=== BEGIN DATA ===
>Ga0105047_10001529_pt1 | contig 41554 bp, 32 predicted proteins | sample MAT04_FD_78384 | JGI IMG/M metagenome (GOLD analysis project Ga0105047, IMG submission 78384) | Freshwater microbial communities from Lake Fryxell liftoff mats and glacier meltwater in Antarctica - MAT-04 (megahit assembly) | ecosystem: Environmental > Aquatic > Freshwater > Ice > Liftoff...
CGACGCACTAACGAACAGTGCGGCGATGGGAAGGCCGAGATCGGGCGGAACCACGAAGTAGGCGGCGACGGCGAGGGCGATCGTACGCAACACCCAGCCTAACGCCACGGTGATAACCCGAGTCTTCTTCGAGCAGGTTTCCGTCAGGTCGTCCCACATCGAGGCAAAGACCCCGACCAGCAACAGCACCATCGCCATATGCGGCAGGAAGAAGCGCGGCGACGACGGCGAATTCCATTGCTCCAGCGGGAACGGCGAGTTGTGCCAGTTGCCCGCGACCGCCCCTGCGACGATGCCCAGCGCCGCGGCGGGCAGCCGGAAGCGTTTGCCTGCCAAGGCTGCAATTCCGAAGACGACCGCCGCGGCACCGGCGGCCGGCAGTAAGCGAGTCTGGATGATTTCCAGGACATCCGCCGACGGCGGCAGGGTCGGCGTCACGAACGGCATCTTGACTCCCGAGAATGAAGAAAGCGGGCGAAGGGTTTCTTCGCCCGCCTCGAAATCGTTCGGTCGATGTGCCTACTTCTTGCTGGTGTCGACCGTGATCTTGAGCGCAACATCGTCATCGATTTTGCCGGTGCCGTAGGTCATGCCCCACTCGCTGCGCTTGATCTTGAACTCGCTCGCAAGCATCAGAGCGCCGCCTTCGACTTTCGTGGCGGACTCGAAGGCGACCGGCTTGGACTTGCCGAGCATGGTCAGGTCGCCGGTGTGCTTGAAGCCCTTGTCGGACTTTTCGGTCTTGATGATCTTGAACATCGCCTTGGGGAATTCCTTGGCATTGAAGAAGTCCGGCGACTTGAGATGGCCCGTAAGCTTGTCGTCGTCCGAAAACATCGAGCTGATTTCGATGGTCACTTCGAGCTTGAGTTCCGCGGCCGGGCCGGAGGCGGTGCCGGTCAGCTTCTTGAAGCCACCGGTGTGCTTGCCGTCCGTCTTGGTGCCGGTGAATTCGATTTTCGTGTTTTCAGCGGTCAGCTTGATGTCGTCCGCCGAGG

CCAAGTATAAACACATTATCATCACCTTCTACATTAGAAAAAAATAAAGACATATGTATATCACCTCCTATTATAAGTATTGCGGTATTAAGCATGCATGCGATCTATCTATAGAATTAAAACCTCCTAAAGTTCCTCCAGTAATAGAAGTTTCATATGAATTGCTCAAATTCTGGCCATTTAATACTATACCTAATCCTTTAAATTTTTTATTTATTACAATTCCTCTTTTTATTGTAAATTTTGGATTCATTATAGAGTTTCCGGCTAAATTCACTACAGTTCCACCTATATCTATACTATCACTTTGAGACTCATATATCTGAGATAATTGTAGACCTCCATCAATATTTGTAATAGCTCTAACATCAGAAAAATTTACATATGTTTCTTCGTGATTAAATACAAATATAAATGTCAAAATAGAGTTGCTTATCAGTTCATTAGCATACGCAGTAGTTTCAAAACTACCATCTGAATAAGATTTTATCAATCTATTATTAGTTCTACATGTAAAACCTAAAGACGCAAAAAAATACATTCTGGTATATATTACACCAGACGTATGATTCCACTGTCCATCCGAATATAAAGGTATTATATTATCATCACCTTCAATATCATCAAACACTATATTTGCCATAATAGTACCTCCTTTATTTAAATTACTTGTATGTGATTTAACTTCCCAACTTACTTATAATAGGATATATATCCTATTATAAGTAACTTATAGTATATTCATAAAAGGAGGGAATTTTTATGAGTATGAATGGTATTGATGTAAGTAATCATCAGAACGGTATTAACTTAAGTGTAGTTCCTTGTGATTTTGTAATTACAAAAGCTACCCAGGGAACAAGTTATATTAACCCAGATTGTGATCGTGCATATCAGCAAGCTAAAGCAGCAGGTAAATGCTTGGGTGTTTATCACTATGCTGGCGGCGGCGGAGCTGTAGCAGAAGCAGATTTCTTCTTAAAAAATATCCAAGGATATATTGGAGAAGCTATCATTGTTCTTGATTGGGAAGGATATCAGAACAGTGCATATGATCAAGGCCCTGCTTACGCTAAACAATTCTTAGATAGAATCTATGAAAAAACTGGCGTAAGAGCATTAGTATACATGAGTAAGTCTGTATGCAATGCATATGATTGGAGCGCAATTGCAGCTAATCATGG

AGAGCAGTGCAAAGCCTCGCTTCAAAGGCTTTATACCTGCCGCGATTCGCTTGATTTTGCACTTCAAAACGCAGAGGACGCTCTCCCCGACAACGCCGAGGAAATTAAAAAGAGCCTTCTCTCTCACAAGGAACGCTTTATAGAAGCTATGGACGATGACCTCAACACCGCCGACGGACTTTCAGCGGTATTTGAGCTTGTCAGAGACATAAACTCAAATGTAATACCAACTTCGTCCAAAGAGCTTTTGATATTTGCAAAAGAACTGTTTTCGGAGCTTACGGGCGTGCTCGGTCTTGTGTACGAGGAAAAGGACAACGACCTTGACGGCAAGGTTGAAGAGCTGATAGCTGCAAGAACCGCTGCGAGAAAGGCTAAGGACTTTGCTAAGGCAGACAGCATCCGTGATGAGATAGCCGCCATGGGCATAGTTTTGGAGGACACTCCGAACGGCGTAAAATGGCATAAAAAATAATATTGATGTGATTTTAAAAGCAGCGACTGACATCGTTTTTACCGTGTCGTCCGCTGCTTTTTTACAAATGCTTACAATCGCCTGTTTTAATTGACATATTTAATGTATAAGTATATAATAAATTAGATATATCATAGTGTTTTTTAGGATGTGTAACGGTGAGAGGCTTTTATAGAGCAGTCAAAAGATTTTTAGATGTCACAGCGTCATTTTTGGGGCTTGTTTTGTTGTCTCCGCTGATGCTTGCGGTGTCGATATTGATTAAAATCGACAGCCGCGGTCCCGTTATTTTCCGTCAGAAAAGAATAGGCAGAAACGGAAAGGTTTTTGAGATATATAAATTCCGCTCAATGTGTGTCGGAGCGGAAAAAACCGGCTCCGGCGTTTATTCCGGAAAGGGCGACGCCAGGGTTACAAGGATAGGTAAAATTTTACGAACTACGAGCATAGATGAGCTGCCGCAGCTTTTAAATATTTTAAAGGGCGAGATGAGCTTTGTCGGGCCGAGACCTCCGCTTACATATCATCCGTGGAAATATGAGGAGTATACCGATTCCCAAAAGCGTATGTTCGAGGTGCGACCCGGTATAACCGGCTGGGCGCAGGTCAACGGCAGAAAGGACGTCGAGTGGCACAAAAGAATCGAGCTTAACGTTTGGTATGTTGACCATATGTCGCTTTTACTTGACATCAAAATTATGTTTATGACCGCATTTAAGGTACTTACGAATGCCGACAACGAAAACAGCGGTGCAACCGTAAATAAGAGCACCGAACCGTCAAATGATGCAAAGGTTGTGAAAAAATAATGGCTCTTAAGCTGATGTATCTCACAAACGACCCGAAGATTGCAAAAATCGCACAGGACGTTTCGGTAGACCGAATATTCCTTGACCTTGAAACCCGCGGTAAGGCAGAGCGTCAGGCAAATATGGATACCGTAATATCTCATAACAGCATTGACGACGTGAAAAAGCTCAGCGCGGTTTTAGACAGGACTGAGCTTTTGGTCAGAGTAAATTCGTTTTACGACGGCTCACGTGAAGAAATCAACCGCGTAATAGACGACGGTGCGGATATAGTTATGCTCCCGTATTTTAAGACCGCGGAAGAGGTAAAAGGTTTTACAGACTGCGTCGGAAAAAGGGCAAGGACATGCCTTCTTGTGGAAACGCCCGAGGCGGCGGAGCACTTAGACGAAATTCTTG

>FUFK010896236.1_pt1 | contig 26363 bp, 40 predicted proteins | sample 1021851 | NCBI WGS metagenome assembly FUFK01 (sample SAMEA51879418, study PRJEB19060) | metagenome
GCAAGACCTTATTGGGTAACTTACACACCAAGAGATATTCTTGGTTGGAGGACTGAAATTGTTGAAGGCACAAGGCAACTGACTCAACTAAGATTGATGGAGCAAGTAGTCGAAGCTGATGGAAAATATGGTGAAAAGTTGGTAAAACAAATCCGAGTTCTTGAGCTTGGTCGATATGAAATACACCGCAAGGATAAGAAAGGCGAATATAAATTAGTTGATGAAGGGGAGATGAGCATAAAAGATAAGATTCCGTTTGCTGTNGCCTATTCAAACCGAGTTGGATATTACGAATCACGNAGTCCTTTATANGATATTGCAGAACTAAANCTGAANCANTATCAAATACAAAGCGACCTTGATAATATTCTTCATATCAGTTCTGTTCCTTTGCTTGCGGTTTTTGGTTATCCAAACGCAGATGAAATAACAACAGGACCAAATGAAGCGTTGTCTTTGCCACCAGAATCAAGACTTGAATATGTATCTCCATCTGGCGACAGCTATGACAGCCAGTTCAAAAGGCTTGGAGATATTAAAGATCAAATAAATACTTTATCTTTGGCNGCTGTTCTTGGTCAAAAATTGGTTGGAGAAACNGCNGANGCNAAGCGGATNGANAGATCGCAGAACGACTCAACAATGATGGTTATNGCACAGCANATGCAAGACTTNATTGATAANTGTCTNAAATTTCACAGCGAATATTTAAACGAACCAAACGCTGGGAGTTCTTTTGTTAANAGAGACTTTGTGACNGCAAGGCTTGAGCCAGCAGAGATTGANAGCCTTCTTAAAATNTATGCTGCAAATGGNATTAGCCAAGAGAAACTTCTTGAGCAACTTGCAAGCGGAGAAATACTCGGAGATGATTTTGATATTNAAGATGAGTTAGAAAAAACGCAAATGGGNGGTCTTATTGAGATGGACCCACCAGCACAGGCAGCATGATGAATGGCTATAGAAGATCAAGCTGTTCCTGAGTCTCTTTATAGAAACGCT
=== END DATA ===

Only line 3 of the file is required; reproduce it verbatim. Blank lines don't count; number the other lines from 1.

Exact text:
CCAAGTATAAACACATTATCATCACCTTCTACATTAGAAAAAAATAAAGACATATGTATATCACCTCCTATTATAAGTATTGCGGTATTAAGCATGCATGCGATCTATCTATAGAATTAAAACCTCCTAAAGTTCCTCCAGTAATAGAAGTTTCATATGAATTGCTCAAATTCTGGCCATTTAATACTATACCTAATCCTTTAAATTTTTTATTTATTACAATTCCTCTTTTTATTGTAAATTTTGGATTCATTATAGAGTTTCCGGCTAAATTCACTACAGTTCCACCTATATCTATACTATCACTTTGAGACTCATATATCTGAGATAATTGTAGACCTCCATCAATATTTGTAATAGCTCTAACATCAGAAAAATTTACATATGTTTCTTCGTGATTAAATACAAATATAAATGTCAAAATAGAGTTGCTTATCAGTTCATTAGCATACGCAGTAGTTTCAAAACTACCATCTGAATAAGATTTTATCAATCTATTATTAGTTCTACATGTAAAACCTAAAGACGCAAAAAAATACATTCTGGTATATATTACACCAGACGTATGATTCCACTGTCCATCCGAATATAAAGGTATTATATTATCATCACCTTCAATATCATCAAACACTATATTTGCCATAATAGTACCTCCTTTATTTAAATTACTTGTATGTGATTTAACTTCCCAACTTACTTATAATAGGATATATATCCTATTATAAGTAACTTATAGTATATTCATAAAAGGAGGGAATTTTTATGAGTATGAATGGTATTGATGTAAGTAATCATCAGAACGGTATTAACTTAAGTGTAGTTCCTTGTGATTTTGTAATTACAAAAGCTACCCAGGGAACAAGTTATATTAACCCAGATTGTGATCGTGCATATCAGCAAGCTAAAGCAGCAGGTAAATGCTTGGGTGTTTATCACTATGCTGGCGGCGGCGGAGCTGTAGCAGAAGCAGATTTCTTCTTAAAAAATATCCAAGGATATATTGGAGAAGCTATCATTGTTCTTGATTGGGAAGGATATCAGAACAGTGCATATGATCAAGGCCCTGCTTACGCTAAACAATTCTTAGATAGAATCTATGAAAAAACTGGCGTAAGAGCATTAGTATACATGAGTAAGTCTGTATGCAATGCATATGATTGGAGCGCAATTGCAGCTAATCATGG